Call for respect to indigenous peoples and an end to gender discrimination: India’s first National Dalit and Adivasi Women’s Congress

Dalit and Adivasi Women Warriors Question Caste and Gender Oppression

Sujatha Surepally | Read the entire report with more photos >>

(Impressions from the first National Dalit and Adivasi Women’s Congress held on February 15-16, 2013, at Tata Institute of Social Sciences, Mumbai)

We live in nature! We die in Nature! It’s our life, if you occupy our land where should we go and how do we live? Whose land is this?

The hall is echoing with the furious voice of Dayamani Barla, veteran Adivasi activist from Jharkhand. She is trying to unite people against mining in Jharkhand, around 108 mining companies are waiting to destroy Adivasi life in the name of mining, first they come for coal, next they say power houses, it continues, we are pushed out and out further. How do we live without our land? Spectacular speech for an hour, pin drop silence all around, everyone is identifying with her pain and agony. […]

For the first time, a Dalit-Adivasi women’s congress is organized in India, and all the speakers are from Dalit, Adivasi communities. Getting them on one platform is a herculean task for anyone. Salute to all those who conceived this noble idea. What shall be the impact and the results are not important now; the process is important and the initiation is the big step; this first step is the most important step. Lots of pain has been taken by the young activists, Anoop and Gurinder from Insight Foundation, who were the faces known to many; but there was an entire team of girls (Pradnya Bhim Sindhu, Aqui Thami, Rashmi Verbena Birwa, Manju Priya and others) and boys who were working for more than two months, round the clock, to gather speakers, papers, manage the organizational issues and logistics with minimum resources.

Our ‘Dalit diva’ Thenmozhi Soundarajan, Kuffir (Round Table India), Ratnesh Kumar (Neel Kranti) etc were busy documenting the voices and the entire process with dedication and commitment. This would be the first such big conference held in India; this should be the time for reflection for the dominant castes, state and intellectuals who divide these sections in the name of cultural identities.

This conference tried to weave the depressed sections together, the underlying factors being discrimination and inequality. For many teachers, activists and students, this dais provided a platform to speak without any hesitation, editions and additions about their personal/professional experiences confronting caste, class and gender discrimination. Why even after 65 years plus we have to suffer like this? Some people ask innocently: is there caste in India? If anyone thinks caste discrimination and ill treatment of Adivasis are myths, they should definitely listen to these real life experiences.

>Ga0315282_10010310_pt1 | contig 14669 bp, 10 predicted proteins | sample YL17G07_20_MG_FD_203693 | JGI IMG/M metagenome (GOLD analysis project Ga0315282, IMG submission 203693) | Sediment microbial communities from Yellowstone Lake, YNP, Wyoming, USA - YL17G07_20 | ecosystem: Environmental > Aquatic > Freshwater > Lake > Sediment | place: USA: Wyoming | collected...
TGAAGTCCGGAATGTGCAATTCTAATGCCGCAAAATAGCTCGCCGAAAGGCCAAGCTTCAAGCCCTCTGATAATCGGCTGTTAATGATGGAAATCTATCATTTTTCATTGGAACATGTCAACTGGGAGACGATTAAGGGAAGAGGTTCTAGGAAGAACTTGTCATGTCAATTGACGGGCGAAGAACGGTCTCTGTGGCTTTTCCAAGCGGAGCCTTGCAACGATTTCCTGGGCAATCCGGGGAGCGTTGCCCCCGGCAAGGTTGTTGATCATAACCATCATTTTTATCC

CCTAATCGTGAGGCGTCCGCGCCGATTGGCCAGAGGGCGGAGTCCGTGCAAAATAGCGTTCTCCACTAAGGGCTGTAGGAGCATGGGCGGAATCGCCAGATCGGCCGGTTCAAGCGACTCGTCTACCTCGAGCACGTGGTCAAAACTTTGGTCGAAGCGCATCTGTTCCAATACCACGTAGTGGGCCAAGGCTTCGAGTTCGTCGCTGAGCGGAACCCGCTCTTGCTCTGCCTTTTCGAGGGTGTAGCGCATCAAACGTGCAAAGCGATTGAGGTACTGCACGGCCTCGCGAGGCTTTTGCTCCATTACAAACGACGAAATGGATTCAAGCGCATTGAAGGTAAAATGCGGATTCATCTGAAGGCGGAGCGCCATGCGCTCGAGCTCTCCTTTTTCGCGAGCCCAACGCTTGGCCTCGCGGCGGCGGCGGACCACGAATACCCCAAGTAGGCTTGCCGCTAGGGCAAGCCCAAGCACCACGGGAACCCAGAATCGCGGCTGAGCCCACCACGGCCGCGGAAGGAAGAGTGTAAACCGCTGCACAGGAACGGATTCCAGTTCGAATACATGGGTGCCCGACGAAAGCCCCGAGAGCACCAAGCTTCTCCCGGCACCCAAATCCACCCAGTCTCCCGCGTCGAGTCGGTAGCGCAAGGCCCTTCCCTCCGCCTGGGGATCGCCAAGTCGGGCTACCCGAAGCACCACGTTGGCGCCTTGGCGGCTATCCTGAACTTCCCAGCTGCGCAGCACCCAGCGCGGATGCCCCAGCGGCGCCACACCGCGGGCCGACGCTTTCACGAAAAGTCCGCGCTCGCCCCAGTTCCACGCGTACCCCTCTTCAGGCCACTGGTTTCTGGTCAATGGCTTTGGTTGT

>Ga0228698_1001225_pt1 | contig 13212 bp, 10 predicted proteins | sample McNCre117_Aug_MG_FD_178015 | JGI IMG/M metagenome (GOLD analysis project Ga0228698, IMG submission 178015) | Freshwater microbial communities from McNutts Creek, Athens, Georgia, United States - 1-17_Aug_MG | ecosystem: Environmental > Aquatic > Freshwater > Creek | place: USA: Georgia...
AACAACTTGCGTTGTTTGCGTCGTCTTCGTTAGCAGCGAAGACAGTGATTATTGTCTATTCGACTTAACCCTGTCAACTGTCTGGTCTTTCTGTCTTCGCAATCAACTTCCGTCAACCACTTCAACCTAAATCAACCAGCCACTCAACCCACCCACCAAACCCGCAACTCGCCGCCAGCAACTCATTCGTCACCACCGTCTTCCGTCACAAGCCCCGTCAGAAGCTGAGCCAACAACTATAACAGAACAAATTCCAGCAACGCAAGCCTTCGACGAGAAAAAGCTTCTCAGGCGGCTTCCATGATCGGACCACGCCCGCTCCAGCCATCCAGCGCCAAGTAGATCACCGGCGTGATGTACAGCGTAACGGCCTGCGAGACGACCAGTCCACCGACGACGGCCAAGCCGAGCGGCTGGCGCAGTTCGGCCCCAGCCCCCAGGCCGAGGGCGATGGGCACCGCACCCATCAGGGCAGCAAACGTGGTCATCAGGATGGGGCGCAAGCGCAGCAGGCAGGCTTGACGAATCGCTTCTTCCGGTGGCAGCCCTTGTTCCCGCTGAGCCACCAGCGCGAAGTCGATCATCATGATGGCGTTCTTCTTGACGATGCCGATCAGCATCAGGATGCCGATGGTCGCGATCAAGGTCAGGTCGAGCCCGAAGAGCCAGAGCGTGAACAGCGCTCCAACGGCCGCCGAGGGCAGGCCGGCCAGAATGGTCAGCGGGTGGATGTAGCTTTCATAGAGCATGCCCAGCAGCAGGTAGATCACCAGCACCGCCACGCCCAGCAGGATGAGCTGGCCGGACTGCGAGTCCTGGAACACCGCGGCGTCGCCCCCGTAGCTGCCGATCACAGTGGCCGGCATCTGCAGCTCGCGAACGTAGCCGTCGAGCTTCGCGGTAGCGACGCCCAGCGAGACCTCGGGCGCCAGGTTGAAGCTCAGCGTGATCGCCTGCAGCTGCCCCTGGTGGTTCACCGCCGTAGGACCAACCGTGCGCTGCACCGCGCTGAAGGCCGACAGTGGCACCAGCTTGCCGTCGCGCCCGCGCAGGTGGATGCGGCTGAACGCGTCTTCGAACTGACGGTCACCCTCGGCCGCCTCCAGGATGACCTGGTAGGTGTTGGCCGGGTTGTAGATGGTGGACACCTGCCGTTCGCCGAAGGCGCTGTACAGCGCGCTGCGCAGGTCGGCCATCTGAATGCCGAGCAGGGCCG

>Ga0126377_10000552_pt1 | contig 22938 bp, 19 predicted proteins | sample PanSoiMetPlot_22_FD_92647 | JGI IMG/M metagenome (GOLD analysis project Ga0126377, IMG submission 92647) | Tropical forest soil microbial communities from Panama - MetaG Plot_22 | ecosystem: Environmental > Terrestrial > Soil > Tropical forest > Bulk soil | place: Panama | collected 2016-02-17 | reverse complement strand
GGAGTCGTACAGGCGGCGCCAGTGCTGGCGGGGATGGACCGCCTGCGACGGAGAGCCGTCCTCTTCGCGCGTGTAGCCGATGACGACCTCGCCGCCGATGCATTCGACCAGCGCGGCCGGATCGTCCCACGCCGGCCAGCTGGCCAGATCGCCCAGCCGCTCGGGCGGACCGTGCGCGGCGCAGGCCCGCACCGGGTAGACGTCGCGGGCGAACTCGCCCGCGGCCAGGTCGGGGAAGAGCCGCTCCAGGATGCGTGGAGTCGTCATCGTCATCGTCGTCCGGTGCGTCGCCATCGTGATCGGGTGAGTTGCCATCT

It’s clearly evident everywhere; in literature, in educational institutions, media, policy, implementation, legislation and bureaucracy, perhaps even in the air and deep down in the layers of earth under India, that there is caste, there is discrimination against Adivasis, and women are the worst hit. A man asked a question from the floor: what do Dalit and Adivasi women expect? How do we understand this question? It again reminds me of: oh! Is there still caste in India today? To answer this question, where do we begin? Shall we say, we are discriminated against, from womb to tomb? Why are our bodies targeted? […]

Dalit and Adivasi women are struggling for their identity, struggling for nature – are they struggling only for themselves, putting their own lives and families at risk? Are they not leading movements to make a better society? If they are fighting for the land, it’s not just for them but it’s for the universe. They are the professors of biodiversity, they are the saviors of nature, they want to keep it safe for future generations, they are not asking for a share in the wealth of the rich. Even today, I repeat, even today they are asking for minimum basic needs to survive. 65 years of independence failed to provide health, education and basic social security for them in this country. […]

Many countries have special courts for indigenous tribes; they have adopted self-rule and separate judicial systems. No one can enter into their zones, and they give respect to their indigenous peoples. Why does India not follow them when we have large numbers of Adivasis? […]

The conference opened a Pandora ‘s box – now the so called labour producing educational institutions must think about the questions raised by every speaker. They should review all the research programmes and assess where they are headed. They must do introspection themselves for not producing an intellectual class which will critically think and reduce the gaps in society. There will not be any research without critical thinking; higher education, research institutions are not govt policy evaluating centers, their inputs must guide the state and society at large. […]

Sujatha Surepally teaches at Satavahana University, Karimnagar, and blogs at www.surepally.wordpress.com

Source: Dalit and Adivasi Women Warriors Question Caste and Gender Oppression | Offical Surepally’s Blog
Address : http://surepally.wordpress.com/2013/02/21/caste_gender_oppression/
Date Visited: Sun Apr 28 2013 11:40:13 GMT+0200 (CEST)

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